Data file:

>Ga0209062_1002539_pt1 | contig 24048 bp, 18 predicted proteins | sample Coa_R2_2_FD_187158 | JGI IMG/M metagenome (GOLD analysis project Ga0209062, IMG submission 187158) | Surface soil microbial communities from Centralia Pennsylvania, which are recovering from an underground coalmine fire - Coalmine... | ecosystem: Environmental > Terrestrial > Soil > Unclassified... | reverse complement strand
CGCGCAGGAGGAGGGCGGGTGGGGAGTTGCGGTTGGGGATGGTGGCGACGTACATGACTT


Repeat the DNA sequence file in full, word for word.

>Ga0209062_1002539_pt1 | contig 24048 bp, 18 predicted proteins | sample Coa_R2_2_FD_187158 | JGI IMG/M metagenome (GOLD analysis project Ga0209062, IMG submission 187158) | Surface soil microbial communities from Centralia Pennsylvania, which are recovering from an underground coalmine fire - Coalmine... | ecosystem: Environmental > Terrestrial > Soil > Unclassified... | reverse complement strand
CGCGCAGGAGGAGGGCGGGTGGGGAGTTGCGGTTGGGGATGGTGGCGACGTACATGACTT